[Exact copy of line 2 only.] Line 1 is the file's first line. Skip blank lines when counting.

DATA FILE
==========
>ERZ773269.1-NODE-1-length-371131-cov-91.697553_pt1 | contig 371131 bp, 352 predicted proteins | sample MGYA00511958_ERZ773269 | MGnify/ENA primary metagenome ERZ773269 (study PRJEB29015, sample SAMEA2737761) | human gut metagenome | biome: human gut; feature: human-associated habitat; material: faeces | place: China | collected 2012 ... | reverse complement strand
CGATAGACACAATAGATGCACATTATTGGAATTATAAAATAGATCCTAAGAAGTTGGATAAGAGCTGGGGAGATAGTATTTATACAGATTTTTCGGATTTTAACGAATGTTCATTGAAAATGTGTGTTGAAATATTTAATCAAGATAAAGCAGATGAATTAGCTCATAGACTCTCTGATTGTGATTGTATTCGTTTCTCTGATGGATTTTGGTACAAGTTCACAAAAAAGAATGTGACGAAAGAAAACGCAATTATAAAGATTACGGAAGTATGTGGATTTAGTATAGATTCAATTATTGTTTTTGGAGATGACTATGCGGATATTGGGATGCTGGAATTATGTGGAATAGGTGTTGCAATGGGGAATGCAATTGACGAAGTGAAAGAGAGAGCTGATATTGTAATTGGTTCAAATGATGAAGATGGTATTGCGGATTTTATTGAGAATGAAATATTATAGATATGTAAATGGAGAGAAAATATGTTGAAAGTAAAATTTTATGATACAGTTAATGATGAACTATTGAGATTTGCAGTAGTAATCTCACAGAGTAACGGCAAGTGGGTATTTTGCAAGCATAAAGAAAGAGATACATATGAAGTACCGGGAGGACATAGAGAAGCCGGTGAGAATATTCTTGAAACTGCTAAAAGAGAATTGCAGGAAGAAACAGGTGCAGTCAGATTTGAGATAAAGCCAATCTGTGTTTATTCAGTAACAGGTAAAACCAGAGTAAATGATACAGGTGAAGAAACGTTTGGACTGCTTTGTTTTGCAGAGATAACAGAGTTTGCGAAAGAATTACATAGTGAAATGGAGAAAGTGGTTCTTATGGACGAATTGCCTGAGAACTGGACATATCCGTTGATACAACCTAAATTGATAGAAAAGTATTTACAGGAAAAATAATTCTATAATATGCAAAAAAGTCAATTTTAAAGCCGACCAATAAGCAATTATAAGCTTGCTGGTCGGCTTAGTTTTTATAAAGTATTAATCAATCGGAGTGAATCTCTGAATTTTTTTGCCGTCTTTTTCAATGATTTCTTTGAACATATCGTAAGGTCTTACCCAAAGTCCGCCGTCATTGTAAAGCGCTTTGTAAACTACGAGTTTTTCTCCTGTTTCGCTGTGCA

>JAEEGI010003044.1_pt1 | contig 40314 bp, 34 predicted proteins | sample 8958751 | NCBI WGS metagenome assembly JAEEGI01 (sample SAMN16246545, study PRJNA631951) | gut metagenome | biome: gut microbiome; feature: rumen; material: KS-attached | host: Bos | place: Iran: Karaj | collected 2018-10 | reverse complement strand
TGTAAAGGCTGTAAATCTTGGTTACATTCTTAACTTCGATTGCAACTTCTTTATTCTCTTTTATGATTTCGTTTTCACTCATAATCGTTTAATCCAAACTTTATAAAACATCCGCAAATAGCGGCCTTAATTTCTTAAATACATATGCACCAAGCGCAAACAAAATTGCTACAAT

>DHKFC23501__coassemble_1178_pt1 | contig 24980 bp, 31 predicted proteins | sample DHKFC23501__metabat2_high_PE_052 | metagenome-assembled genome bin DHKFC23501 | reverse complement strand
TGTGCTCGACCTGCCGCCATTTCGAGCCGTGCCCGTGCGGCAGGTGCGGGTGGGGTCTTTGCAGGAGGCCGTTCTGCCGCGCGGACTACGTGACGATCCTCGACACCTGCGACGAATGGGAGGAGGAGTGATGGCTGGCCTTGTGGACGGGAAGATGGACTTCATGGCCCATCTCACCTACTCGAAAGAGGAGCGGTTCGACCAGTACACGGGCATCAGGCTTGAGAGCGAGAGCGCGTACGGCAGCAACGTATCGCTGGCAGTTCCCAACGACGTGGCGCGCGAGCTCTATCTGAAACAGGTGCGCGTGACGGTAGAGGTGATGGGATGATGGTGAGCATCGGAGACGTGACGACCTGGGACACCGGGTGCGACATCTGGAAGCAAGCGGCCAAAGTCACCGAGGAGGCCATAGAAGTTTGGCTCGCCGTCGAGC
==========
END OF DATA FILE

CGATAGACACAATAGATGCACATTATTGGAATTATAAAATAGATCCTAAGAAGTTGGATAAGAGCTGGGGAGATAGTATTTATACAGATTTTTCGGATTTTAACGAATGTTCATTGAAAATGTGTGTTGAAATATTTAATCAAGATAAAGCAGATGAATTAGCTCATAGACTCTCTGATTGTGATTGTATTCGTTTCTCTGATGGATTTTGGTACAAGTTCACAAAAAAGAATGTGACGAAAGAAAACGCAATTATAAAGATTACGGAAGTATGTGGATTTAGTATAGATTCAATTATTGTTTTTGGAGATGACTATGCGGATATTGGGATGCTGGAATTATGTGGAATAGGTGTTGCAATGGGGAATGCAATTGACGAAGTGAAAGAGAGAGCTGATATTGTAATTGGTTCAAATGATGAAGATGGTATTGCGGATTTTATTGAGAATGAAATATTATAGATATGTAAATGGAGAGAAAATATGTTGAAAGTAAAATTTTATGATACAGTTAATGATGAACTATTGAGATTTGCAGTAGTAATCTCACAGAGTAACGGCAAGTGGGTATTTTGCAAGCATAAAGAAAGAGATACATATGAAGTACCGGGAGGACATAGAGAAGCCGGTGAGAATATTCTTGAAACTGCTAAAAGAGAATTGCAGGAAGAAACAGGTGCAGTCAGATTTGAGATAAAGCCAATCTGTGTTTATTCAGTAACAGGTAAAACCAGAGTAAATGATACAGGTGAAGAAACGTTTGGACTGCTTTGTTTTGCAGAGATAACAGAGTTTGCGAAAGAATTACATAGTGAAATGGAGAAAGTGGTTCTTATGGACGAATTGCCTGAGAACTGGACATATCCGTTGATACAACCTAAATTGATAGAAAAGTATTTACAGGAAAAATAATTCTATAATATGCAAAAAAGTCAATTTTAAAGCCGACCAATAAGCAATTATAAGCTTGCTGGTCGGCTTAGTTTTTATAAAGTATTAATCAATCGGAGTGAATCTCTGAATTTTTTTGCCGTCTTTTTCAATGATTTCTTTGAACATATCGTAAGGTCTTACCCAAAGTCCGCCGTCATTGTAAAGCGCTTTGTAAACTACGAGTTTTTCTCCTGTTTCGCTGTGCA